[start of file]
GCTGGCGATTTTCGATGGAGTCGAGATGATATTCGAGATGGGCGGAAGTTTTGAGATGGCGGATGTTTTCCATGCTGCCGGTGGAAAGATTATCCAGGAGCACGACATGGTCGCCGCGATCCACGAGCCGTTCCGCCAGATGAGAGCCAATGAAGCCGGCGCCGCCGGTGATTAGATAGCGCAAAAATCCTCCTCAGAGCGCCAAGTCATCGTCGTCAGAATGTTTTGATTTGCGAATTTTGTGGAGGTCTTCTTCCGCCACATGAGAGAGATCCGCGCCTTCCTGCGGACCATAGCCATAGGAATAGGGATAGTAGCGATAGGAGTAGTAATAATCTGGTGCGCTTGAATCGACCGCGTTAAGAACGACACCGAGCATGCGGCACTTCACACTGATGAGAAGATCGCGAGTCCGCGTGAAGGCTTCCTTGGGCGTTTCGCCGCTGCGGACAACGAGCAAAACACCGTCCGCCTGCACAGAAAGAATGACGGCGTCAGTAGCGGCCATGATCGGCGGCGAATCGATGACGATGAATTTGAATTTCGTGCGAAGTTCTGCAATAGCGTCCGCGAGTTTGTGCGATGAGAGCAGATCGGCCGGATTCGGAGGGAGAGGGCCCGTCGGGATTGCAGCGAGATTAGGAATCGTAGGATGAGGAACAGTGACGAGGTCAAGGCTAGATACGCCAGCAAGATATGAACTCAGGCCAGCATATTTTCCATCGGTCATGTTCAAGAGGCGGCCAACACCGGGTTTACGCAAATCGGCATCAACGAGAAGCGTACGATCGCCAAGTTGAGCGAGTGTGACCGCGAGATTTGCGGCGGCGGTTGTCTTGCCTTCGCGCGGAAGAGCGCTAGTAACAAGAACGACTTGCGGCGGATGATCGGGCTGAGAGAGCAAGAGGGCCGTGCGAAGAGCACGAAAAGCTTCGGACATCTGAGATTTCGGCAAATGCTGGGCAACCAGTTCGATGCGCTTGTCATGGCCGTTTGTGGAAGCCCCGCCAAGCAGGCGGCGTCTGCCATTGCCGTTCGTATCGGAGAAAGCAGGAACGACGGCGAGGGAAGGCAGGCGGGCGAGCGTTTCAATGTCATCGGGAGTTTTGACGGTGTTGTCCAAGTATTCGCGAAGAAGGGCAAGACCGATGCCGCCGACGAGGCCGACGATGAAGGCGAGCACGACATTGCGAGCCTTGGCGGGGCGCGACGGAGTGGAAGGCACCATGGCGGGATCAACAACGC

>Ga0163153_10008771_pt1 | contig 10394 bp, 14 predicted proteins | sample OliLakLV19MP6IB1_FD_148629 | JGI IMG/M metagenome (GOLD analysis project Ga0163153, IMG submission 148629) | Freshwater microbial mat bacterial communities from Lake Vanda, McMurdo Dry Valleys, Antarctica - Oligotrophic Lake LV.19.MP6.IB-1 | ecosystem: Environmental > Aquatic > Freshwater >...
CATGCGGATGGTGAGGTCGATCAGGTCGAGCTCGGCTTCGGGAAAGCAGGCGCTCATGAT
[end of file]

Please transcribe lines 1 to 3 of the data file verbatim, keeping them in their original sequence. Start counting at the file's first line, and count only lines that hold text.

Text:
GCTGGCGATTTTCGATGGAGTCGAGATGATATTCGAGATGGGCGGAAGTTTTGAGATGGCGGATGTTTTCCATGCTGCCGGTGGAAAGATTATCCAGGAGCACGACATGGTCGCCGCGATCCACGAGCCGTTCCGCCAGATGAGAGCCAATGAAGCCGGCGCCGCCGGTGATTAGATAGCGCAAAAATCCTCCTCAGAGCGCCAAGTCATCGTCGTCAGAATGTTTTGATTTGCGAATTTTGTGGAGGTCTTCTTCCGCCACATGAGAGAGATCCGCGCCTTCCTGCGGACCATAGCCATAGGAATAGGGATAGTAGCGATAGGAGTAGTAATAATCTGGTGCGCTTGAATCGACCGCGTTAAGAACGACACCGAGCATGCGGCACTTCACACTGATGAGAAGATCGCGAGTCCGCGTGAAGGCTTCCTTGGGCGTTTCGCCGCTGCGGACAACGAGCAAAACACCGTCCGCCTGCACAGAAAGAATGACGGCGTCAGTAGCGGCCATGATCGGCGGCGAATCGATGACGATGAATTTGAATTTCGTGCGAAGTTCTGCAATAGCGTCCGCGAGTTTGTGCGATGAGAGCAGATCGGCCGGATTCGGAGGGAGAGGGCCCGTCGGGATTGCAGCGAGATTAGGAATCGTAGGATGAGGAACAGTGACGAGGTCAAGGCTAGATACGCCAGCAAGATATGAACTCAGGCCAGCATATTTTCCATCGGTCATGTTCAAGAGGCGGCCAACACCGGGTTTACGCAAATCGGCATCAACGAGAAGCGTACGATCGCCAAGTTGAGCGAGTGTGACCGCGAGATTTGCGGCGGCGGTTGTCTTGCCTTCGCGCGGAAGAGCGCTAGTAACAAGAACGACTTGCGGCGGATGATCGGGCTGAGAGAGCAAGAGGGCCGTGCGAAGAGCACGAAAAGCTTCGGACATCTGAGATTTCGGCAAATGCTGGGCAACCAGTTCGATGCGCTTGTCATGGCCGTTTGTGGAAGCCCCGCCAAGCAGGCGGCGTCTGCCATTGCCGTTCGTATCGGAGAAAGCAGGAACGACGGCGAGGGAAGGCAGGCGGGCGAGCGTTTCAATGTCATCGGGAGTTTTGACGGTGTTGTCCAAGTATTCGCGAAGAAGGGCAAGACCGATGCCGCCGACGAGGCCGACGATGAAGGCGAGCACGACATTGCGAGCCTTGGCGGGGCGCGACGGAGTGGAAGGCACCATGGCGGGATCAACAACGC

>Ga0163153_10008771_pt1 | contig 10394 bp, 14 predicted proteins | sample OliLakLV19MP6IB1_FD_148629 | JGI IMG/M metagenome (GOLD analysis project Ga0163153, IMG submission 148629) | Freshwater microbial mat bacterial communities from Lake Vanda, McMurdo Dry Valleys, Antarctica - Oligotrophic Lake LV.19.MP6.IB-1 | ecosystem: Environmental > Aquatic > Freshwater >...
CATGCGGATGGTGAGGTCGATCAGGTCGAGCTCGGCTTCGGGAAAGCAGGCGCTCATGAT